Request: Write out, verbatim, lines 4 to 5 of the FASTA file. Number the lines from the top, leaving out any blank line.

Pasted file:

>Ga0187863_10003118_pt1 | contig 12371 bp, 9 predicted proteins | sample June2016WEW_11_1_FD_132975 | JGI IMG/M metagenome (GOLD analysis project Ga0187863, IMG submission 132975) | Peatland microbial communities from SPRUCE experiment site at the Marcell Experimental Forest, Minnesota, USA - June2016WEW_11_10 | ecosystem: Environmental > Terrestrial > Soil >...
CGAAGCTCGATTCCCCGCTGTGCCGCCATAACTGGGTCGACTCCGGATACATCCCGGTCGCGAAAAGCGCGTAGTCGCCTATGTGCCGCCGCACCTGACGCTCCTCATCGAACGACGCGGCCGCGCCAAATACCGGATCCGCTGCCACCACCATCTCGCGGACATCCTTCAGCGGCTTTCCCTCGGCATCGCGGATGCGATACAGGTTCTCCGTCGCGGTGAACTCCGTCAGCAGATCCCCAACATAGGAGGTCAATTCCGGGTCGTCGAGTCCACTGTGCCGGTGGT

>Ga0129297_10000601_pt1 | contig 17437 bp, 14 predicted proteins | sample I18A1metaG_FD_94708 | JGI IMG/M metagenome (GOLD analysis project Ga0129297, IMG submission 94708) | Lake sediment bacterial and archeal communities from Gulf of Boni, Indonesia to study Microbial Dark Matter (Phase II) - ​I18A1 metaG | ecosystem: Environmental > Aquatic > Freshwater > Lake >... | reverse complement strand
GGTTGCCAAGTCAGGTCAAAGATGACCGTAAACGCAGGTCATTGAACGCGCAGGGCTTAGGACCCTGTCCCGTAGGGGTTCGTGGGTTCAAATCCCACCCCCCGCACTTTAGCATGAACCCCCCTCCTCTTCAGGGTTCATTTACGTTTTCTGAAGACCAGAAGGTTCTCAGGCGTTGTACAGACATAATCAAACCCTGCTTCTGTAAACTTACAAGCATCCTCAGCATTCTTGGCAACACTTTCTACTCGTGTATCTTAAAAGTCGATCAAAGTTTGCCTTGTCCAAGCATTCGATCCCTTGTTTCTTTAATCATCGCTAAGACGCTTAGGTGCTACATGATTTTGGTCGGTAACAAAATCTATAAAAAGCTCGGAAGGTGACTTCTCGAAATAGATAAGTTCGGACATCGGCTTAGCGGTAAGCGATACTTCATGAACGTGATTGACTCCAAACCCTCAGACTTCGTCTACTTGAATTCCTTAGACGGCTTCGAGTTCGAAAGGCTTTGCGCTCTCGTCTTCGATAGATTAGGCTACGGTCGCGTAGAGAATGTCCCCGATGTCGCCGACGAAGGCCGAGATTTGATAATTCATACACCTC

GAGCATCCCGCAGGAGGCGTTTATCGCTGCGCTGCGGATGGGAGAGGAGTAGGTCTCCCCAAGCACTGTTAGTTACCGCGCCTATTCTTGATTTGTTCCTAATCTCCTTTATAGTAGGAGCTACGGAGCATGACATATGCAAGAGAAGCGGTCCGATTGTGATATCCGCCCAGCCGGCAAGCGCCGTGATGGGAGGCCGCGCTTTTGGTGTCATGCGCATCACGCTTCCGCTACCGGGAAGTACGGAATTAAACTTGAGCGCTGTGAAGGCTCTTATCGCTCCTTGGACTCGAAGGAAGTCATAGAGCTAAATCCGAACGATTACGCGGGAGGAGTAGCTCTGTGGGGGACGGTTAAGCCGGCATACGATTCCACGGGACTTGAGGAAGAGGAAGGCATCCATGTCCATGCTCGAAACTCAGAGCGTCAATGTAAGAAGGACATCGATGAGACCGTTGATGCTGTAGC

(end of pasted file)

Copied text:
GGTTGCCAAGTCAGGTCAAAGATGACCGTAAACGCAGGTCATTGAACGCGCAGGGCTTAGGACCCTGTCCCGTAGGGGTTCGTGGGTTCAAATCCCACCCCCCGCACTTTAGCATGAACCCCCCTCCTCTTCAGGGTTCATTTACGTTTTCTGAAGACCAGAAGGTTCTCAGGCGTTGTACAGACATAATCAAACCCTGCTTCTGTAAACTTACAAGCATCCTCAGCATTCTTGGCAACACTTTCTACTCGTGTATCTTAAAAGTCGATCAAAGTTTGCCTTGTCCAAGCATTCGATCCCTTGTTTCTTTAATCATCGCTAAGACGCTTAGGTGCTACATGATTTTGGTCGGTAACAAAATCTATAAAAAGCTCGGAAGGTGACTTCTCGAAATAGATAAGTTCGGACATCGGCTTAGCGGTAAGCGATACTTCATGAACGTGATTGACTCCAAACCCTCAGACTTCGTCTACTTGAATTCCTTAGACGGCTTCGAGTTCGAAAGGCTTTGCGCTCTCGTCTTCGATAGATTAGGCTACGGTCGCGTAGAGAATGTCCCCGATGTCGCCGACGAAGGCCGAGATTTGATAATTCATACACCTC

GAGCATCCCGCAGGAGGCGTTTATCGCTGCGCTGCGGATGGGAGAGGAGTAGGTCTCCCCAAGCACTGTTAGTTACCGCGCCTATTCTTGATTTGTTCCTAATCTCCTTTATAGTAGGAGCTACGGAGCATGACATATGCAAGAGAAGCGGTCCGATTGTGATATCCGCCCAGCCGGCAAGCGCCGTGATGGGAGGCCGCGCTTTTGGTGTCATGCGCATCACGCTTCCGCTACCGGGAAGTACGGAATTAAACTTGAGCGCTGTGAAGGCTCTTATCGCTCCTTGGACTCGAAGGAAGTCATAGAGCTAAATCCGAACGATTACGCGGGAGGAGTAGCTCTGTGGGGGACGGTTAAGCCGGCATACGATTCCACGGGACTTGAGGAAGAGGAAGGCATCCATGTCCATGCTCGAAACTCAGAGCGTCAATGTAAGAAGGACATCGATGAGACCGTTGATGCTGTAGC